[LEAPSECS] USWP7A docs for 2013 September meetings
imp at bsdimp.com
Sat Aug 17 18:10:01 EDT 2013
On Aug 15, 2013, at 1:23 AM, Stephen Colebourne wrote:
> On 14 August 2013 19:24, Hal Murray <hmurray at megapathdsl.net> wrote:
>>> The approach of smothing any leap is what Java version 8 will be defined
>>> using (which is a definition that also handles abolition of leaps, should
>>> that occur).
>> Is there a way to ask for the non-smoothed time?
>> Will the smoothing recipe be standardized or does each OS/library get to do
>> it their own way?
> The answer is complicated.
> We define a Java time scale that equates to UTC-SLS. Clocks are
> supposed to follow the time-scale. As such, if you have separate
> knowledge of leap seconds, then you can reverse engineer the actual
> leap second. There is no direct way to get non-smoothed time (we
> considered such approaches but felt that too few users actually care
> about leapsecs to justify it)
> However, the underlying clock that Java currently has is completely
> ill defined wrt leap seconds. As such, there is no way to provide an
> implementation at the higher level that accurately implements the
> spec. This is of course weird, although most people just don't care.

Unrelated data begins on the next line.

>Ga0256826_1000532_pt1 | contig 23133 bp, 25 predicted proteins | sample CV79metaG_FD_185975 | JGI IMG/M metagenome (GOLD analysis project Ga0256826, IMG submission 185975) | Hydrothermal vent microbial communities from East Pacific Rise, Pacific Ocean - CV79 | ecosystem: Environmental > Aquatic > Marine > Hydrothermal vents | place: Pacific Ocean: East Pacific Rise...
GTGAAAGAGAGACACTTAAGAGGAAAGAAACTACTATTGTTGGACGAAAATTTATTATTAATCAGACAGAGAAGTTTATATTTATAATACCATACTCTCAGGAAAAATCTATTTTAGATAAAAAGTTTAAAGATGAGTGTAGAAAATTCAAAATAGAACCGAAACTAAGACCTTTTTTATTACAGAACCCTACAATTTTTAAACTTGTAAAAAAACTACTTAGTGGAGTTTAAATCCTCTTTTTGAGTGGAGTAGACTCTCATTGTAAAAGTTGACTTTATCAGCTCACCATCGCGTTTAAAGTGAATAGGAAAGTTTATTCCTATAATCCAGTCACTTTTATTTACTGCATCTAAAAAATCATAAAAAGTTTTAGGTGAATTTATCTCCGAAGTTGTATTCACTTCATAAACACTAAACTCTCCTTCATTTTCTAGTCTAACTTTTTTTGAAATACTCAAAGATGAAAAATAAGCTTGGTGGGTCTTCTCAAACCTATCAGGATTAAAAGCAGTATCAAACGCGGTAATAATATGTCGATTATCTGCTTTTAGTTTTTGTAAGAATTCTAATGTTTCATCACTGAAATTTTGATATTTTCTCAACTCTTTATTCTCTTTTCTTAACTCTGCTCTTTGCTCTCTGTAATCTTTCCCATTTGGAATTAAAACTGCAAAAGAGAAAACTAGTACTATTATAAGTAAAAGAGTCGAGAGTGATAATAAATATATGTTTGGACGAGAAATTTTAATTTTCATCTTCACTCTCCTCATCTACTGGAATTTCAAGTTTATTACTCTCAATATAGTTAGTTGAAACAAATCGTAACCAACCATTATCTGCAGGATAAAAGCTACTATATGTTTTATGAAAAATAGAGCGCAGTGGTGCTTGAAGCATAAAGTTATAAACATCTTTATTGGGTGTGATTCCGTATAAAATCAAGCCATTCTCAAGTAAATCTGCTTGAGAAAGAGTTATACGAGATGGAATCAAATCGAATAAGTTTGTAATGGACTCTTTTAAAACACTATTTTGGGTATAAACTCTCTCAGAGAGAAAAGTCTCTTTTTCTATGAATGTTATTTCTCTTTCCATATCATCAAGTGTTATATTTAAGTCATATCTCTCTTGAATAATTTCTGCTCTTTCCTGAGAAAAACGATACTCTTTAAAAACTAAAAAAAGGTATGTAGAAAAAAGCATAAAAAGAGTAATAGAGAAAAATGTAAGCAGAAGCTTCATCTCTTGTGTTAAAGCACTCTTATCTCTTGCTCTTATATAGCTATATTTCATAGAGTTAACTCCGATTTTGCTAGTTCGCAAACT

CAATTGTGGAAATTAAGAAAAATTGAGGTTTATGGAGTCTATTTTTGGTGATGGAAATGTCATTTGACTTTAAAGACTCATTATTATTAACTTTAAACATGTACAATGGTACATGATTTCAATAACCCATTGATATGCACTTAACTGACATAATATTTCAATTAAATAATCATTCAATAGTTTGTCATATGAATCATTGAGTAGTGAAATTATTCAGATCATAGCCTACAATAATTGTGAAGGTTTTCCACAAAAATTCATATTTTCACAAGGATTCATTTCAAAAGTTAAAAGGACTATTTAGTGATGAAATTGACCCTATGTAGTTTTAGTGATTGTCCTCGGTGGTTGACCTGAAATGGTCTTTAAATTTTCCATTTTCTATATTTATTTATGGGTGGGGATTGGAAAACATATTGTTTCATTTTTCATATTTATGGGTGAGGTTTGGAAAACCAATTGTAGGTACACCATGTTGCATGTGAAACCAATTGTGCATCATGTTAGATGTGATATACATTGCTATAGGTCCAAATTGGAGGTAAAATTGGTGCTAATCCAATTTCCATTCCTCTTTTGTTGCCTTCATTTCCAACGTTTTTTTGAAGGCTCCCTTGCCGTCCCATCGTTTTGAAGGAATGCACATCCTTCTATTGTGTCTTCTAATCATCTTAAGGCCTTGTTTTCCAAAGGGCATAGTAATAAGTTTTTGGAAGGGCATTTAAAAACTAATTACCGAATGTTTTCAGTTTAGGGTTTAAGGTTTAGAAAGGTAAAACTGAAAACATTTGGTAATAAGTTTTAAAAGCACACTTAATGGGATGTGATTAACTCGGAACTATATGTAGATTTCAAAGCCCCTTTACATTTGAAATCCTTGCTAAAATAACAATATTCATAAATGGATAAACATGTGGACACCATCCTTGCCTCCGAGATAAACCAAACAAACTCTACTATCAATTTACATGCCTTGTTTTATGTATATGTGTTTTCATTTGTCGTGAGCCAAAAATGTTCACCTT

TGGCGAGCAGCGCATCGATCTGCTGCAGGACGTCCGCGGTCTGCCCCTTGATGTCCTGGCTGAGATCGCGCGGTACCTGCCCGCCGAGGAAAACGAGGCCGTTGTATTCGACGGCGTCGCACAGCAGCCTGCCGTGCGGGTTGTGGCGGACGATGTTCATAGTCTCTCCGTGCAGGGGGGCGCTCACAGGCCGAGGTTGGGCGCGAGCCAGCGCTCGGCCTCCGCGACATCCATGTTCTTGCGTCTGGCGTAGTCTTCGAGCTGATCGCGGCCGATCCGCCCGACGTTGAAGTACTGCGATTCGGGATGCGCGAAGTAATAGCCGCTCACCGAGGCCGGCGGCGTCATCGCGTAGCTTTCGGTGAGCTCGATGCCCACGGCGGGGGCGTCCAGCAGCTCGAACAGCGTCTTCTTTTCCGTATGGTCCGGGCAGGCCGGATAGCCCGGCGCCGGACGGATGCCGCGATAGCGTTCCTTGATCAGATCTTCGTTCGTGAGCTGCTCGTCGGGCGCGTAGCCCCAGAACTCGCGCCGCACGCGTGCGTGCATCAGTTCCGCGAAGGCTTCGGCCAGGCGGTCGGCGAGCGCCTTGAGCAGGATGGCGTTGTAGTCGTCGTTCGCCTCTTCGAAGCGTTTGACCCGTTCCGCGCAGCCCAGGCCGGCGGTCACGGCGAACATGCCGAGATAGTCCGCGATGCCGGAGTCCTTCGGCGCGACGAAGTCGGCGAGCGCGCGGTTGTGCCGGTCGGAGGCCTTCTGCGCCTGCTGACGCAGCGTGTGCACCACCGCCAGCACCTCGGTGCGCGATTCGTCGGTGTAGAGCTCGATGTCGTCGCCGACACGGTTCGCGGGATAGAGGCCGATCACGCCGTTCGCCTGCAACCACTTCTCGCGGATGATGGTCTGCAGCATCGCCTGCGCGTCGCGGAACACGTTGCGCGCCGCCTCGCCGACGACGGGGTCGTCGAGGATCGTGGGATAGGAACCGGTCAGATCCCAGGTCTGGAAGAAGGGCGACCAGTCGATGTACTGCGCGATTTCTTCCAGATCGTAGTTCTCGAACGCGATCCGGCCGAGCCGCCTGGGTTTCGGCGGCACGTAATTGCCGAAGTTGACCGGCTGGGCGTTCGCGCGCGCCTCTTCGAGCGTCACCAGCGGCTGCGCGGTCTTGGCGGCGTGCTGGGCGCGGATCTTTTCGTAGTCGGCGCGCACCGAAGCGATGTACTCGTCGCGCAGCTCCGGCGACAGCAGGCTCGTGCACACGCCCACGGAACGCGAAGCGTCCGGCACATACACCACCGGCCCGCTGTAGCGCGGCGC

> What users can do is implement their own clock. If they have access to
> a leap-second aware time source, then they can accurately implement
> the Java time-scale.
> Potentially, a future version of Java might provide a more accurate
> low-level clock if the OS has one, which would allow the spec to be
> correctly implemented.
So you've defined the API so there's no way for an application to get a leap second correct? Seems very ill advised. Again, this attitude is why nobody gets things right and why leap seconds are such a pain to deal with. "We'll just smooth them over" has been the pervasive attitude for the past 40 years of leap seconds, and it has gotten us a bushel basket full of bugs.
Hopefully nobody will use your API when they need legal time...
More information about the LEAPSECS